And never blush was on my face.
Ah! little doth the Young One dream,
Neglect mc! no, I suflYr'd long
From that ill thought; and hcing blind,
Said, Pride shall help me in my wrong: >
Kind mother have I been, as kind
As ever breathed; and thnt is true;
I've wet my path with tears like dew,
Weeping for him when no one knew.
My Son, if thou he humbled, poor,
Alas! the fowls of heaven have wings,
Perhaps some dungeon hears thee groan,
I look for Ghosts; hut none will force
Forth aprang the impassion'd Queen her
Lord to clasp; Again that consummation she essayed; But unsubstantial Form eludes her grasp As often as that eager grasp was made. The Phantom parts—but parts to re-unite, And re-assume his place before her sight.
"Protesilaus, lo! thy guide is gone!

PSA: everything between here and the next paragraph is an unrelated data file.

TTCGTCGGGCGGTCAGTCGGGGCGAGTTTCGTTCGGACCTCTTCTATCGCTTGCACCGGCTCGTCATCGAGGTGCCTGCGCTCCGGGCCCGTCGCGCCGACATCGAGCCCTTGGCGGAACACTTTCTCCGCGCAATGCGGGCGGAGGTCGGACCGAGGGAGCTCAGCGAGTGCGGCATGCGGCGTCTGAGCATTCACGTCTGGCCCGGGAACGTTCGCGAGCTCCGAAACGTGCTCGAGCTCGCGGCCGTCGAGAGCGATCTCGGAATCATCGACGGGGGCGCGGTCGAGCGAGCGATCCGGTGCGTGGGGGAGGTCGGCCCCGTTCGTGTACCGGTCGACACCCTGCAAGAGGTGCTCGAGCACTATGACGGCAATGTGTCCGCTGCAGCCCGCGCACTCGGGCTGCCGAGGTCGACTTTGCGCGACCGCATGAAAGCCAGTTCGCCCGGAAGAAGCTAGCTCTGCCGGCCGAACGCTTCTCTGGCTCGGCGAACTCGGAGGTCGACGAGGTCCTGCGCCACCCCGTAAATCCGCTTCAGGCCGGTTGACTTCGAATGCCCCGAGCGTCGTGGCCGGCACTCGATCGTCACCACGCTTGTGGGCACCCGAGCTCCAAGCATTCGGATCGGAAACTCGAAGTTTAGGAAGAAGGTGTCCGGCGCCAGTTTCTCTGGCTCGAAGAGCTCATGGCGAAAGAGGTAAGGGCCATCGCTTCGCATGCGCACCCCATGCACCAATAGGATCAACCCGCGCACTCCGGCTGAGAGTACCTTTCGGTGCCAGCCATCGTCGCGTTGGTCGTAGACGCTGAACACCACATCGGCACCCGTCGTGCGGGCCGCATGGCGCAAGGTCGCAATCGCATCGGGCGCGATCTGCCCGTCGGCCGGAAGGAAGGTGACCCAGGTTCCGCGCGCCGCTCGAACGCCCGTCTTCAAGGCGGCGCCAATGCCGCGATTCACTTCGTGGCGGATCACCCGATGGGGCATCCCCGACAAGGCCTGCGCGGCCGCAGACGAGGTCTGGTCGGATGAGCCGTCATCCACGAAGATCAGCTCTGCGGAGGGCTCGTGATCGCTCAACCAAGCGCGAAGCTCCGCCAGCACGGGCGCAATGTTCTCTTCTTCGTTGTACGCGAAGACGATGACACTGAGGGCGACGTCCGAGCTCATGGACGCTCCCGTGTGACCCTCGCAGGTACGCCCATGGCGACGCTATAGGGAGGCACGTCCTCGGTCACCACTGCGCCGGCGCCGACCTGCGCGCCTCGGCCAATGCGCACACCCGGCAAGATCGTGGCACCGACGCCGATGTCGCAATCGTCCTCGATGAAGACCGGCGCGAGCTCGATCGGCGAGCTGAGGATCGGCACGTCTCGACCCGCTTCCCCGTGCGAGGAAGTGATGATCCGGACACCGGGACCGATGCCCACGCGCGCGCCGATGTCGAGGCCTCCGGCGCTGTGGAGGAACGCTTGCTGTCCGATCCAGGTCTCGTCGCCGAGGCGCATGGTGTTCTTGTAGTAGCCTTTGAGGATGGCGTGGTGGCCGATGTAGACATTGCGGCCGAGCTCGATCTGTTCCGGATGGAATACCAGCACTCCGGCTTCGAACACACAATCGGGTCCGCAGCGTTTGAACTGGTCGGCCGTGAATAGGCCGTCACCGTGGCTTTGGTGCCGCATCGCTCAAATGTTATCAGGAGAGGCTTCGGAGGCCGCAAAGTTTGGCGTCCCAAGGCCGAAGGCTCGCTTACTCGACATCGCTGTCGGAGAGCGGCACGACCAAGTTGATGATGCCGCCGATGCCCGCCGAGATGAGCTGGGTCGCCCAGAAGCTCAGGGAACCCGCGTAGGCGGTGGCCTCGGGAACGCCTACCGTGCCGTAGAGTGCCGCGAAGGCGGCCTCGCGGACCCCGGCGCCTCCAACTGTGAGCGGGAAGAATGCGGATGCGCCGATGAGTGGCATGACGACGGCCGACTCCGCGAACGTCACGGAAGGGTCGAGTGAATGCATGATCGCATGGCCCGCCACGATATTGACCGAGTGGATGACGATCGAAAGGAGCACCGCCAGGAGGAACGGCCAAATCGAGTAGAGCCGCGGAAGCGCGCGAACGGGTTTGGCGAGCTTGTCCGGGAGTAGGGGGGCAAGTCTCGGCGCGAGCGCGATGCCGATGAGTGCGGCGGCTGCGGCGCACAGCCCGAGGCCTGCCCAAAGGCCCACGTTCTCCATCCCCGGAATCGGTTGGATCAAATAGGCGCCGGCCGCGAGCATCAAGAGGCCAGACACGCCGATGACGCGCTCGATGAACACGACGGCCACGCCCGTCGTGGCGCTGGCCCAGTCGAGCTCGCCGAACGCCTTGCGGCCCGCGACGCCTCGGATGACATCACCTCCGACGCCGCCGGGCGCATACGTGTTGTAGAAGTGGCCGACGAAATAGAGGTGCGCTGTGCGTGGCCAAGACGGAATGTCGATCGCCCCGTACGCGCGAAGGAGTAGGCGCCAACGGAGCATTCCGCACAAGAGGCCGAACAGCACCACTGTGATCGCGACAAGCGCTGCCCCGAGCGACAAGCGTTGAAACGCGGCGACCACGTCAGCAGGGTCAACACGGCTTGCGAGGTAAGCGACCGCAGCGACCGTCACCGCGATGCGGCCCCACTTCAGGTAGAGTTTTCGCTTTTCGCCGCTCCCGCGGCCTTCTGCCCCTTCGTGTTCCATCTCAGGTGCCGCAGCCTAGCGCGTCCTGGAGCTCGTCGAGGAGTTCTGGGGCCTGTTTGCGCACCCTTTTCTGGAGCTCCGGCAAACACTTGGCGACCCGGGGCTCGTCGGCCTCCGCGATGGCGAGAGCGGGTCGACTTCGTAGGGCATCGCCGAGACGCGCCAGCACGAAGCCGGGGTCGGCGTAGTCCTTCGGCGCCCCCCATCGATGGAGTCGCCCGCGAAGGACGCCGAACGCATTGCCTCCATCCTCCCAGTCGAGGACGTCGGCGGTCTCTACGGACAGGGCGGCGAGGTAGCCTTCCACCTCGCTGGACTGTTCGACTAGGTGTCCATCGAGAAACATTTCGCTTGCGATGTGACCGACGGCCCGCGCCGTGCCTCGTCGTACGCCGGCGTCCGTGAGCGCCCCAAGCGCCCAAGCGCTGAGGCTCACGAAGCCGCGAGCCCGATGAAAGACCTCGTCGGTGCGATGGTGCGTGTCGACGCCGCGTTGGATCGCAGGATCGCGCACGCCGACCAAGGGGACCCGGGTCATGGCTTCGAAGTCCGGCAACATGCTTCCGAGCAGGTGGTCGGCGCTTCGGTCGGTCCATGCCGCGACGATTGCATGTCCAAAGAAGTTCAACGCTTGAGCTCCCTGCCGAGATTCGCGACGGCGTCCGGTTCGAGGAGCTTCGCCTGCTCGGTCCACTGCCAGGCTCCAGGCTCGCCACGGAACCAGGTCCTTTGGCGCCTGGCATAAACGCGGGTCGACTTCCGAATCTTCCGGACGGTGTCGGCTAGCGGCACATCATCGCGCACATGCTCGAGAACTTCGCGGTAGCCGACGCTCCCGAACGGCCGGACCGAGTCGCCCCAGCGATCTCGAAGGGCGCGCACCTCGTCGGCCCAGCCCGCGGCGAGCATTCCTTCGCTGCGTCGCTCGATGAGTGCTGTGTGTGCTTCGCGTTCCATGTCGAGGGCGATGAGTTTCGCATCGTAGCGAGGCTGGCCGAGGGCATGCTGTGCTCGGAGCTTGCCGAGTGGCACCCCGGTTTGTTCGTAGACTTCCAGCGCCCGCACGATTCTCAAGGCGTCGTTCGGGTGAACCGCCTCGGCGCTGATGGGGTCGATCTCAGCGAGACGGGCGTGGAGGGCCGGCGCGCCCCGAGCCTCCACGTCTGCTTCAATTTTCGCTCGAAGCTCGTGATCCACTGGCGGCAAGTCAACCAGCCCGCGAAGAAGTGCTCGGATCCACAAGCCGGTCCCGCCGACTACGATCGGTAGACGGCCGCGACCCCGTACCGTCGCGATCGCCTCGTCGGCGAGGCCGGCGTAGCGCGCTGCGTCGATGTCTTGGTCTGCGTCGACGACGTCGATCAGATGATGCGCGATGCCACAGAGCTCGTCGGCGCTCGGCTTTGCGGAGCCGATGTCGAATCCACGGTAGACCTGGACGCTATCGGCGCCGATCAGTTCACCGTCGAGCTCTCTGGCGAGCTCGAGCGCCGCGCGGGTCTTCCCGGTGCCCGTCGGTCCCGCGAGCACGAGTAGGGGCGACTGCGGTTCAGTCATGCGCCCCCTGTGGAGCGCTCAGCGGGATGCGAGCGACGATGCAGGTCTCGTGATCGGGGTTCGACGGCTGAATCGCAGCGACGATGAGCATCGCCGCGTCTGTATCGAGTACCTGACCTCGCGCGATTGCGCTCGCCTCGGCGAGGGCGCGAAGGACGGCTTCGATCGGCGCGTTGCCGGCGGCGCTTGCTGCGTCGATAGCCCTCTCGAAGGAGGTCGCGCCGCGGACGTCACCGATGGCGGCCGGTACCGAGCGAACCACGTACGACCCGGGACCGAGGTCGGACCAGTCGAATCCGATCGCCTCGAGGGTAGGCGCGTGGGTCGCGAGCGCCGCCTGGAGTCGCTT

rejoice. Not to appal me have the Gods bestowed This precious boon,—and blest a sad abode."
"Great Jove, Laodamia, doth not leave
Thou knnwst, the Delphic oracle foretold
That the first Greek who touched the Trojan strand
Should die; but me the threat did not withhold:
A generous cause a Victim did demand;
And forth I leapt upon the sandy plain;
A self-devoted Chief—by Hector slain."
"Supreme of Heroes—bravest, noblest, best! Thy matchless courage I bewail no more, That' then, when tens of thousands were
deprest By donbt, propelled thee to the fatal shore: Thou foundst, — and I forgive thee — here
thou art— A nobler counsellor than my poor heart.
Bat thou, though capable of sternest deed, Wert kind as resolute, and pood as brave; And He, whose power restores thee, hath